Dietary selenium (Se)-compounds accumulated in plants are essential for human metabolism and normal physiological processes. Inorganic and organic Se species can be readily absorbed by the human body, but are metabolized differently and thus exhibit distinct mechanisms of action. They can act as antioxidants or serve as a source of Se for the synthesis of selenoproteins. Selenocysteine, in particular, is incorporated at the catalytic center of these proteins through a specific insertion mechanism and, due to its electronic features, enhances their catalytic activity against biological oxidants. Selenite and other Se-organic compounds may also act as direct antioxidants in cells due to their strong nucleophilic properties. In addition, Se-amino acids are more easily subjected to oxidation than the corresponding thiols/thioethers and can bind redox-active metal ions. Adequate Se intake aids in preventing several metabolic disorders and affords protection against viral infections. At present, an epidemic caused by a novel coronavirus (SARS-CoV-2) threatens human health across several countries and impacts the global economy. Therefore, Se-supplementation could be a complementary treatment to vaccines and pharmacological drugs to reduce the viral load, mutation frequency, and enhance the immune system of populations with low Se intake in the diet. Full article
(This article belongs to the Special Issue Plant-Based Diets and Their Antioxidant Role in Human Health)
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Review
Plant Foods Rich in Antioxidants and Human Cognition: A Systematic Review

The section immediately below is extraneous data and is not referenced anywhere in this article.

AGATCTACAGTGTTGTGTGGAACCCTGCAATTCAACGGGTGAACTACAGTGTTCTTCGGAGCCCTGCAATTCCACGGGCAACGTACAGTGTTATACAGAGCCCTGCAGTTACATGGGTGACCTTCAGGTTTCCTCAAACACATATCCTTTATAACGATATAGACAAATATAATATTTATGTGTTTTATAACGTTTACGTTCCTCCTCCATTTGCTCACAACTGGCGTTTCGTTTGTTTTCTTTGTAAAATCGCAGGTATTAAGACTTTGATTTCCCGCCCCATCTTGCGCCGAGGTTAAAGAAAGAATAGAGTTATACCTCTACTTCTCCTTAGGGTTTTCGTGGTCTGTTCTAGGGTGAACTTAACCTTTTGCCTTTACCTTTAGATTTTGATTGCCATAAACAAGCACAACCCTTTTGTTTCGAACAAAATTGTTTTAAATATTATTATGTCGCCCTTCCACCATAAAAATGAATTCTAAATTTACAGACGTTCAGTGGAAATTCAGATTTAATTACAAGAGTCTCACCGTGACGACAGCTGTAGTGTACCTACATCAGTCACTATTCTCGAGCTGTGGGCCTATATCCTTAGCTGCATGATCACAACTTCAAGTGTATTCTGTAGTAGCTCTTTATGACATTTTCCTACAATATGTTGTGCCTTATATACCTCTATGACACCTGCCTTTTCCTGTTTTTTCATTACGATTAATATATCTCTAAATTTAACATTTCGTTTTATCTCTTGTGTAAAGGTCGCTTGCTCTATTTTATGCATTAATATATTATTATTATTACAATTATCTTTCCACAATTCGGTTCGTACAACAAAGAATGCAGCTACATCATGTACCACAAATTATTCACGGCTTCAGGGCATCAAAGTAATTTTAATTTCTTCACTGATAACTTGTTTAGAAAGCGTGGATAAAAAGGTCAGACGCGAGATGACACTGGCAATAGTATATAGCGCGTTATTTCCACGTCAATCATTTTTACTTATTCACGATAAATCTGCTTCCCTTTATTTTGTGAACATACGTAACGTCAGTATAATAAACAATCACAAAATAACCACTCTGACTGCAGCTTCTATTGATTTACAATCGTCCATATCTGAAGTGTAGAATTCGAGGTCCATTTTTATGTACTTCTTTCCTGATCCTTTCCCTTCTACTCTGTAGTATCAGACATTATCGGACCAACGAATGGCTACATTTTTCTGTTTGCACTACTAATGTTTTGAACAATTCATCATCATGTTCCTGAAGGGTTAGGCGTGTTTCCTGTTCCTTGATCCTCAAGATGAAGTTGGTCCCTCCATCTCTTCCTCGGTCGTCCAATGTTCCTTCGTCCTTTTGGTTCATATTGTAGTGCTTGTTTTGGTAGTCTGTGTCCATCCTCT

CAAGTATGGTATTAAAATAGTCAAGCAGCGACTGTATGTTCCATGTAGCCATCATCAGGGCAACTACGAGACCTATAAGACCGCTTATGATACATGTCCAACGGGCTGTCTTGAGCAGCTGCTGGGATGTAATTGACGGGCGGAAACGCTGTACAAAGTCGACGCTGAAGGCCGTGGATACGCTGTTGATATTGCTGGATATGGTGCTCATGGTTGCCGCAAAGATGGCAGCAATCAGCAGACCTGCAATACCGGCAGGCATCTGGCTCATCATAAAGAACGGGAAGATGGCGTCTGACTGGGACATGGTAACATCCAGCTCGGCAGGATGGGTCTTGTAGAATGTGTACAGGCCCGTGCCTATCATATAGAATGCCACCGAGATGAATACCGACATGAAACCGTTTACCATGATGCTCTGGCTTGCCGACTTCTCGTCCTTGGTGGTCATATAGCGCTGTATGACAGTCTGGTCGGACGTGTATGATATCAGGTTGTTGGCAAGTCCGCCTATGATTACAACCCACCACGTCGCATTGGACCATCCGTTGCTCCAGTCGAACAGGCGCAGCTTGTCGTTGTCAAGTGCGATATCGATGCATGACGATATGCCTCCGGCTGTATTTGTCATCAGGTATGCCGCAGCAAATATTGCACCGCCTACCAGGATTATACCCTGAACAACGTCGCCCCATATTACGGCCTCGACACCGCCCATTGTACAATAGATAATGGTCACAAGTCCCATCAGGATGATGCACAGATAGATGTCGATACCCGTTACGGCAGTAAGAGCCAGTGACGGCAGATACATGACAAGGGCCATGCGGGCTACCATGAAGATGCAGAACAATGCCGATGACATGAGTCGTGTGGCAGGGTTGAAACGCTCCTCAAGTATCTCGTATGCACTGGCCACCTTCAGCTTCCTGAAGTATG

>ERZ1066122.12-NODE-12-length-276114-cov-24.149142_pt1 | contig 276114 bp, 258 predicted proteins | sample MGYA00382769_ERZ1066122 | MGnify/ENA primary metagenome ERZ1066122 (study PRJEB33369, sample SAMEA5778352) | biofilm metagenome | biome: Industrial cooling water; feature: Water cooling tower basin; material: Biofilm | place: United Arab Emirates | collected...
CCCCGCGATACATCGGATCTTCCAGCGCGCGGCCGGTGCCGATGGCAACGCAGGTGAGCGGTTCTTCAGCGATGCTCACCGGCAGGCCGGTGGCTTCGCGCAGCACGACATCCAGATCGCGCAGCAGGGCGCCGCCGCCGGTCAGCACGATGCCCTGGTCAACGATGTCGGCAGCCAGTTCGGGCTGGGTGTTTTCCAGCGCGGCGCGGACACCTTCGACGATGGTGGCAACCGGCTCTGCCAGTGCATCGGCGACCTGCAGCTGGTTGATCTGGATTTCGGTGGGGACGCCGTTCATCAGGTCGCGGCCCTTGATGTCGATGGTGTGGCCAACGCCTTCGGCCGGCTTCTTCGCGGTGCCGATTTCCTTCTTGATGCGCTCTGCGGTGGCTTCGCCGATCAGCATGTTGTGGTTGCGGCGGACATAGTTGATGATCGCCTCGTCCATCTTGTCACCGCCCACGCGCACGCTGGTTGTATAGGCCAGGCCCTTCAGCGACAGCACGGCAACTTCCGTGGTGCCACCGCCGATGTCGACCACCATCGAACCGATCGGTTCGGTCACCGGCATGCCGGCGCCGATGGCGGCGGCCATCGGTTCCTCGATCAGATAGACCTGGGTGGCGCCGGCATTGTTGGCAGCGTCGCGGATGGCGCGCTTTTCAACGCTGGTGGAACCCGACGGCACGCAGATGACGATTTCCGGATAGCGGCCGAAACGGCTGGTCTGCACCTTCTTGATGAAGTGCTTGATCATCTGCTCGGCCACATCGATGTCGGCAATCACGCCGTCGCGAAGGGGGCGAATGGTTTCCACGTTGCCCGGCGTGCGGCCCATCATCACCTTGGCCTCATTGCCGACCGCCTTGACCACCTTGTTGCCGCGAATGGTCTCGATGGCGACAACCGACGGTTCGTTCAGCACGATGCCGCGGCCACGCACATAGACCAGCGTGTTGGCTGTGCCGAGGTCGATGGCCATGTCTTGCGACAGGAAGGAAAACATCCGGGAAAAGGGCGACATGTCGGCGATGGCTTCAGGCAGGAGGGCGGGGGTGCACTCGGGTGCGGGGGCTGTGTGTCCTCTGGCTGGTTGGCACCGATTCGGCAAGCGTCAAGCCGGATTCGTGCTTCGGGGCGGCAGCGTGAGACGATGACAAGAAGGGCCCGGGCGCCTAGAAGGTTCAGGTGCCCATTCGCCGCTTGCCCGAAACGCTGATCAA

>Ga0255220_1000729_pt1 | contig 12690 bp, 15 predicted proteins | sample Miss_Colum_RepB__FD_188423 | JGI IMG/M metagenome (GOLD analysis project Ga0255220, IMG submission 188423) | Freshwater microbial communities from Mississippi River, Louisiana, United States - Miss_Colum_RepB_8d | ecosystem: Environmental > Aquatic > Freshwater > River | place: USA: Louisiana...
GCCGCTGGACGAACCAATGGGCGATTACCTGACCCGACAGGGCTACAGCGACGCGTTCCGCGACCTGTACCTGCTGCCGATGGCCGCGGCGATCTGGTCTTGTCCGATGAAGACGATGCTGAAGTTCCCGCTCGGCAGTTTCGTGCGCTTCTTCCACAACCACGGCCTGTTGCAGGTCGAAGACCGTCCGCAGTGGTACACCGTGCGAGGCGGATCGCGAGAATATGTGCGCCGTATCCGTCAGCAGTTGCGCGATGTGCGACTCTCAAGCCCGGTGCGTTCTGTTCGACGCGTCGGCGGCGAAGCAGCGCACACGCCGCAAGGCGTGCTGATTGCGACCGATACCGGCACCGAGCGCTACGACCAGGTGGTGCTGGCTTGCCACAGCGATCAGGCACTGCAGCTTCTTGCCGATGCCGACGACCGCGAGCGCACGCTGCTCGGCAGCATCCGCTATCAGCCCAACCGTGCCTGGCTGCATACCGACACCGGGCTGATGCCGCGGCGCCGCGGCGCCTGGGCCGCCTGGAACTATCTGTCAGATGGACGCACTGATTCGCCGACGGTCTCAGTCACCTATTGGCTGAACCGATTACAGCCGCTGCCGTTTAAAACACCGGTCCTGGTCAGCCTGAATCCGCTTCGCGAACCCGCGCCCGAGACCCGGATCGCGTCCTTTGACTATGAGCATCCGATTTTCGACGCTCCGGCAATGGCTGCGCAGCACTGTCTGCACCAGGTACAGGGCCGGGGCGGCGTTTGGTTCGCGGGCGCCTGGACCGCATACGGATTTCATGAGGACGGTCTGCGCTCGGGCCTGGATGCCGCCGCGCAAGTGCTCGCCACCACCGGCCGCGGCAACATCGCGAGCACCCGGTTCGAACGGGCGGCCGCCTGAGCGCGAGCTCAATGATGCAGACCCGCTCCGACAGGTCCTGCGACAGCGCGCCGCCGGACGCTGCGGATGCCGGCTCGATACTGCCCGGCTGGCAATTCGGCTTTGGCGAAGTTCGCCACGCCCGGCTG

Antioxidants 2021, 10(5), 714; https://doi.org/10.3390/antiox10050714 - 30 Apr 2021
Cited by 12 | Viewed by 2317
Abstract
Oxidative stress can compromise central nervous system integrity, thereby affecting cognitive ability. Consumption of plant foods rich in antioxidants could thereby protect cognition. We systematically reviewed the literature exploring the effects of antioxidant-rich plant foods on cognition. Thirty-one studies were included: 21 intervention, [...] Read more.
Oxidative stress can compromise central nervous system integrity, thereby affecting cognitive ability. Consumption of plant foods rich in antioxidants could thereby protect cognition. We systematically reviewed the literature exploring the effects of antioxidant-rich plant foods on cognition. Thirty-one studies were included: 21 intervention, 4 cross-sectional (one with a cohort in prospective observation as well), and 6 prospective studies. Subjects belonged to various age classes (young, adult, and elderly). Some subjects examined were healthy, some had mild cognitive impairment (MCI), and some others were demented. Despite the different plant foods and the cognitive assessments used, the results can be summarized as follows: 7 studies reported a significant improvement in all cognitive domains examined; 19 found significant improvements only in some cognitive areas, or only for some food subsets; and 5 showed no significant improvement or no effectiveness. The impact of dietary plant antioxidants on cognition appears promising: most of the examined studies showed associations with significant beneficial effects on cognitive functions—in some cases global or only in some specific domains. There was typically an acute, preventive, or therapeutic effect in young, adult, and elderly people, whether they were healthy, demented, or affected by MCI. Their effects, however, are not attributable only to anti-oxidation. Full article